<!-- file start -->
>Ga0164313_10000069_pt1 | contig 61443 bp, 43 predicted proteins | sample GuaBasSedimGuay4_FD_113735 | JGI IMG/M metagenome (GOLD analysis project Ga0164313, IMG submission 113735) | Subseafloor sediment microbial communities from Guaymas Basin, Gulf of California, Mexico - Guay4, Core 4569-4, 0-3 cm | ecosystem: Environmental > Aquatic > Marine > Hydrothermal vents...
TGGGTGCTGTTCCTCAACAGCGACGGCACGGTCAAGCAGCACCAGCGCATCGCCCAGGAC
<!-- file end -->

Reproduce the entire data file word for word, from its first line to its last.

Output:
>Ga0164313_10000069_pt1 | contig 61443 bp, 43 predicted proteins | sample GuaBasSedimGuay4_FD_113735 | JGI IMG/M metagenome (GOLD analysis project Ga0164313, IMG submission 113735) | Subseafloor sediment microbial communities from Guaymas Basin, Gulf of California, Mexico - Guay4, Core 4569-4, 0-3 cm | ecosystem: Environmental > Aquatic > Marine > Hydrothermal vents...
TGGGTGCTGTTCCTCAACAGCGACGGCACGGTCAAGCAGCACCAGCGCATCGCCCAGGAC